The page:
Any vegetarian or vegan knows that finding meat- and dairy-free options can take a bit more planning while traveling. Luckily, Phnom Penh and Siem Reap are very vegetarian-friendly cities. With a few tips, you can easily enjoy the wide array of meatless and dairy-free delights that Cambodia has has to offer. We also have cards in Khmer you can print out and take to restaurants.
What to know: ingredients
The main enemies of any vegan and vegetarian in Cambodia will be fish sauce, oyster sauce, chicken powder, and prawns. Fish sauce, oyster sauce, and chicken powder are frequently used for flavoring, even in many vegetable dishes. If the restaurant menu has descriptions in English, it will often (but not always!) indicate when oyster sauce or prawns are used. However, fish sauce and chicken powder can be trickier to figure out, so it’s always good to confirm with the server (see below for helpful Khmer phrases). Many restaurants aimed at tourists have English-speaking staff, and I have had a lot of success with simply asking for vegetable dishes without oyster sauce or fish sauce.
Prawns also sneak into foods you may not expect. They appear in many packaged snacks, such as rice crackers. So when you’re stocking up on road trip snacks, be sure to check the list of allergens (if there is one) as well as the ingredients list. Occasionally a product won’t list prawns as an ingredient, but will list it in the allergens section. It could be that in these instances, the crackers are simply made in a facility where there may be trace amounts of prawn. Similarly, many restaurants will prepare vegetarian or vegan dishes in the same pans and with the same utensils as meat dishes.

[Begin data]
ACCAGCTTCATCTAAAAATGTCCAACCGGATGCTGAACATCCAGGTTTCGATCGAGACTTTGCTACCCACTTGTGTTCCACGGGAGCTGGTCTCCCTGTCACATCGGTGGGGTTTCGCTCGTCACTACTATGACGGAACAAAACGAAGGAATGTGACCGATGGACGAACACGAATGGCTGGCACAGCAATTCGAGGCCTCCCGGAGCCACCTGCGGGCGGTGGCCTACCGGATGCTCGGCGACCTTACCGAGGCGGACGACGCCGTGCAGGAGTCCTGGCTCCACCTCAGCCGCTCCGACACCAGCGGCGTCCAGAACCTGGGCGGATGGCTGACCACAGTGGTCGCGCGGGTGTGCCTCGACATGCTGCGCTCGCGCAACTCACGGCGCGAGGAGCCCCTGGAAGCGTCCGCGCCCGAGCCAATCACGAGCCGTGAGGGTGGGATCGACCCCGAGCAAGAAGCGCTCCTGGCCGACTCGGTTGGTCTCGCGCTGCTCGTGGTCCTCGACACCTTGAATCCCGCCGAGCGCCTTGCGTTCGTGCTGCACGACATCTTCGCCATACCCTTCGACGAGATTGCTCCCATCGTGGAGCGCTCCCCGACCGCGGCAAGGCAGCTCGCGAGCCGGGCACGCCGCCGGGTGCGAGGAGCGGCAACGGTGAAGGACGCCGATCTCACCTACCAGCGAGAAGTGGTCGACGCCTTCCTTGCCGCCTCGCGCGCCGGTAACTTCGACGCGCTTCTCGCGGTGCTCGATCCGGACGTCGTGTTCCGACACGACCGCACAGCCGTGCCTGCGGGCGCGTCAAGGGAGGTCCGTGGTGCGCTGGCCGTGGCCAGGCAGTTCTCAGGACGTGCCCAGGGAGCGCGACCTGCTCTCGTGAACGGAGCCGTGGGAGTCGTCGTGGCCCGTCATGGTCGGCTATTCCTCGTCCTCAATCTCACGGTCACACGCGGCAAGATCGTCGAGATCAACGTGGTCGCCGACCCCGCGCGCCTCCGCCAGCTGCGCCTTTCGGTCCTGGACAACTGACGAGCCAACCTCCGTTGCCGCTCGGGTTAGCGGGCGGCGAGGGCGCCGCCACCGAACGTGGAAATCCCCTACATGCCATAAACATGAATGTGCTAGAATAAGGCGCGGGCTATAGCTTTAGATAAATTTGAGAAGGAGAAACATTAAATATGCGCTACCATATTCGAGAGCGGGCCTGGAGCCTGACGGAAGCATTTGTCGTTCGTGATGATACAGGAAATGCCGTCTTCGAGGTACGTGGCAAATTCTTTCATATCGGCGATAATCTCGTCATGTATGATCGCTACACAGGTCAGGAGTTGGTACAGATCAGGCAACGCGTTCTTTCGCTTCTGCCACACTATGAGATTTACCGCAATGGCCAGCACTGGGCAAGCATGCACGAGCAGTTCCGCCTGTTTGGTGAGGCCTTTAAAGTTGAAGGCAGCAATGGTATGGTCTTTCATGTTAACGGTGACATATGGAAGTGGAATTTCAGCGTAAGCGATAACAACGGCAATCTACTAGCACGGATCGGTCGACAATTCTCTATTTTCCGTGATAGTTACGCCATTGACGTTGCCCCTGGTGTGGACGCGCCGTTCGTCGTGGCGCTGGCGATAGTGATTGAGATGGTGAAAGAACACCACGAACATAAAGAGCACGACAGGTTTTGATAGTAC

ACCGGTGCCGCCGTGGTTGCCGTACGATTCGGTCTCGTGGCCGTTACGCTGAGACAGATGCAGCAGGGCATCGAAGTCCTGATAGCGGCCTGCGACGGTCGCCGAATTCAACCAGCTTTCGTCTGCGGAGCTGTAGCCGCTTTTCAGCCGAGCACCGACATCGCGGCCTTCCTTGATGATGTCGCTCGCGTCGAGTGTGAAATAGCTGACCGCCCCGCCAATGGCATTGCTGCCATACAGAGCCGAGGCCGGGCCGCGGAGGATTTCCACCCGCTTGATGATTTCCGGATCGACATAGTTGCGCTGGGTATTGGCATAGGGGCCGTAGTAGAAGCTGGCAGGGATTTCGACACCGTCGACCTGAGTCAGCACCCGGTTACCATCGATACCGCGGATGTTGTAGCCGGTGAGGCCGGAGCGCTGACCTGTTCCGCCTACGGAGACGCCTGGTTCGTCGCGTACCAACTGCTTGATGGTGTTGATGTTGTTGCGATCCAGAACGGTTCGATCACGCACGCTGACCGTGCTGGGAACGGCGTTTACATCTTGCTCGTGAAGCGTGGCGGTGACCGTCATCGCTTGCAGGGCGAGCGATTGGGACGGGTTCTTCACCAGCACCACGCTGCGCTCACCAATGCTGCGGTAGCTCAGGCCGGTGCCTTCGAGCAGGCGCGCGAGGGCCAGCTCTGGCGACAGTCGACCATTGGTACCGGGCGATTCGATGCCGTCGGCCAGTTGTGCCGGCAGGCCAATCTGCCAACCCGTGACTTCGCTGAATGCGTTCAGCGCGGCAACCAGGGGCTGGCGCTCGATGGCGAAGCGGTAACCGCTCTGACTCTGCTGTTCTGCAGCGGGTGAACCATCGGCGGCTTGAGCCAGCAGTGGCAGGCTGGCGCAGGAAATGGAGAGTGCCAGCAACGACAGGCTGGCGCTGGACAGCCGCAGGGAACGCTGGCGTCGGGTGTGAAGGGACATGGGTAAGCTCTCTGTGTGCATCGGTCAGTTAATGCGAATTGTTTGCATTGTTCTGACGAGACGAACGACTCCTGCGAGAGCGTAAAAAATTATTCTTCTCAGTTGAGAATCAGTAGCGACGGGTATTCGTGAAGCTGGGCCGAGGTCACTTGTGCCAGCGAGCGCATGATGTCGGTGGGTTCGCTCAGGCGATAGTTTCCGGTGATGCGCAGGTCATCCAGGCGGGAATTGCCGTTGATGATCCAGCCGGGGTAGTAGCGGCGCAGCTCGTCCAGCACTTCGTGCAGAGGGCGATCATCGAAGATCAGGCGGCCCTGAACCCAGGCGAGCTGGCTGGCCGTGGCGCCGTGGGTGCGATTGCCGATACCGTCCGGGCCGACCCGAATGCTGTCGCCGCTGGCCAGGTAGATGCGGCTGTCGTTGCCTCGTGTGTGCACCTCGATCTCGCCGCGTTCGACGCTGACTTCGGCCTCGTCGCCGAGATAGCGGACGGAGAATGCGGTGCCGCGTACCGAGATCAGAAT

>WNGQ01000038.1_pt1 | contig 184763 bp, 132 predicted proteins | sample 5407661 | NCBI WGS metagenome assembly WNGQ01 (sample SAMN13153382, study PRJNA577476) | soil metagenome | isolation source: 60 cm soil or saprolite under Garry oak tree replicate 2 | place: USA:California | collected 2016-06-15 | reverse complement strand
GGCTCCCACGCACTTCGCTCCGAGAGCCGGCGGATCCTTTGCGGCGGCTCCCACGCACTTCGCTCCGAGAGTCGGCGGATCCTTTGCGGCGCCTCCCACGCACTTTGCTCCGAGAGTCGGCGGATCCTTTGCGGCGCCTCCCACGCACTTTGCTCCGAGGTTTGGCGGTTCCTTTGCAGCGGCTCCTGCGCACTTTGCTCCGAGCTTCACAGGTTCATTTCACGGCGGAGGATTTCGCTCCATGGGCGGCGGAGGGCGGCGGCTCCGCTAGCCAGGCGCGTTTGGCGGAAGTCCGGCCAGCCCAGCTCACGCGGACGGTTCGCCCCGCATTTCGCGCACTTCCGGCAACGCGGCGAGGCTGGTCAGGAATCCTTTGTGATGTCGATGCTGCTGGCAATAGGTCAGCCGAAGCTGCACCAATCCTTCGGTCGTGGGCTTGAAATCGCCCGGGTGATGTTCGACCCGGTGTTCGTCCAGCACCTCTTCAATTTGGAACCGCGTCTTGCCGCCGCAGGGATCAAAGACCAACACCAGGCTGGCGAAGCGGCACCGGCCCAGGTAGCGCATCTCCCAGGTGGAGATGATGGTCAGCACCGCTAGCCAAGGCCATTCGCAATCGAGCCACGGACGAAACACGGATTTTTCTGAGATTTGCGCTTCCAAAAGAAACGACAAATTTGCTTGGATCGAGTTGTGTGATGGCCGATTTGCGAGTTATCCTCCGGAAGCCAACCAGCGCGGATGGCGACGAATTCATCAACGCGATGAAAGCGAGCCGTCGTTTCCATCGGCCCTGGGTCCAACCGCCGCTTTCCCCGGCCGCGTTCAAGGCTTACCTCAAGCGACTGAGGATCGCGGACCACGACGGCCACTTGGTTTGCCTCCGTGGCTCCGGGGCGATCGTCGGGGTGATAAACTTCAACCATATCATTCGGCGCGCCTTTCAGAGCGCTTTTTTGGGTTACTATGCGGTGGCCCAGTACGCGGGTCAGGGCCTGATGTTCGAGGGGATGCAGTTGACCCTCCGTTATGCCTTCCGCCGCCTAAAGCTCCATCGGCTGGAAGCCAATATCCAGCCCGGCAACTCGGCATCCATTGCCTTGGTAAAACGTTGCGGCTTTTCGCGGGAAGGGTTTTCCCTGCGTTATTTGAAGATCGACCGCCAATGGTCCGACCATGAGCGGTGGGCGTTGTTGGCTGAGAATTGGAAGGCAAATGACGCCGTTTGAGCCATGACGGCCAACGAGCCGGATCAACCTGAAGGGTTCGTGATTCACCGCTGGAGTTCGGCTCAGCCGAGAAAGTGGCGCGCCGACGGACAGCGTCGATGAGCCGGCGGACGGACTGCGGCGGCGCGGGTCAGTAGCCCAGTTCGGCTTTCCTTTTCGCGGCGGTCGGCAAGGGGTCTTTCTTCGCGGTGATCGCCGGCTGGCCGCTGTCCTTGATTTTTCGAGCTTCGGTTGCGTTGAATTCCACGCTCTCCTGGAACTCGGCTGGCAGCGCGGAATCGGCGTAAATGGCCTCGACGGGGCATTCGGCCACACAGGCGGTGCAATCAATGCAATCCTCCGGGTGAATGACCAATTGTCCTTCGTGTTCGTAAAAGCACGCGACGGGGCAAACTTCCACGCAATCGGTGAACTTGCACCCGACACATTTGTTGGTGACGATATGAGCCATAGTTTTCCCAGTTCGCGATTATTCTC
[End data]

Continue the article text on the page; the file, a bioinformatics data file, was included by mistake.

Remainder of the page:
Many vegans I’ve met in Cambodia take an “out of sight, out of mind” perspective on this. But if you want vegan food that is prepared completely separate from meat dishes, your best bet might be specialist vegetarian restaurants. There are some strictly vegetarian restaurants in both Phnom Penh and Siem Reap that don’t have any meat on the menu (though nearly all of them have some dishes with dairy or egg on the menu).
One last word of caution on avoiding dairy: be sure to read the ingredients on non-dairy milks before purchasing. The Lactasoy milk brand, which is popular in Cambodia, has multiple varieties of soy milk, most of which contain milk or milk powder. The vegetarian soy milk will be labeled “vegetarian” and usually comes in a pink carton. It is possible to find rice milk, coconut milk, and other non-dairy milk but you’ll have to do a bit more searching. Grocery stores that cater to Westerners are your best bet. Le Marché near Russian Market and La Vie Claire on Street 13 both have a large selection of non-dairy milks, as does Angkor Market in Siem Reap. There are also ice cream shops selling ice cream made with coconut cream, but some of these still contain dairy, so best to revert to the vegan rule of thumb: it never hurts to double check.
Some good vegan standbys: